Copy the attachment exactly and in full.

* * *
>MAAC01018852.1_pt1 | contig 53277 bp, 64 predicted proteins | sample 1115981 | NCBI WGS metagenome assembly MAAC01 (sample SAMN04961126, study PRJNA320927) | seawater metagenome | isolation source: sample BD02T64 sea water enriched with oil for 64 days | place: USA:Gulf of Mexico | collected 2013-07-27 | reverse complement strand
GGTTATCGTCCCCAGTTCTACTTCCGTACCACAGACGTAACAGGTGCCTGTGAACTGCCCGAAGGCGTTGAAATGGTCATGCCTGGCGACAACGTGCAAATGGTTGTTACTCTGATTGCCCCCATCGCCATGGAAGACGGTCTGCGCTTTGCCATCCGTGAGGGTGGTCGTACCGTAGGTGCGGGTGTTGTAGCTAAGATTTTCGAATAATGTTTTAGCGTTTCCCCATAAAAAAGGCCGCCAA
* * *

>MAAC01018852.1_pt1 | contig 53277 bp, 64 predicted proteins | sample 1115981 | NCBI WGS metagenome assembly MAAC01 (sample SAMN04961126, study PRJNA320927) | seawater metagenome | isolation source: sample BD02T64 sea water enriched with oil for 64 days | place: USA:Gulf of Mexico | collected 2013-07-27 | reverse complement strand
GGTTATCGTCCCCAGTTCTACTTCCGTACCACAGACGTAACAGGTGCCTGTGAACTGCCCGAAGGCGTTGAAATGGTCATGCCTGGCGACAACGTGCAAATGGTTGTTACTCTGATTGCCCCCATCGCCATGGAAGACGGTCTGCGCTTTGCCATCCGTGAGGGTGGTCGTACCGTAGGTGCGGGTGTTGTAGCTAAGATTTTCGAATAATGTTTTAGCGTTTCCCCATAAAAAAGGCCGCCAA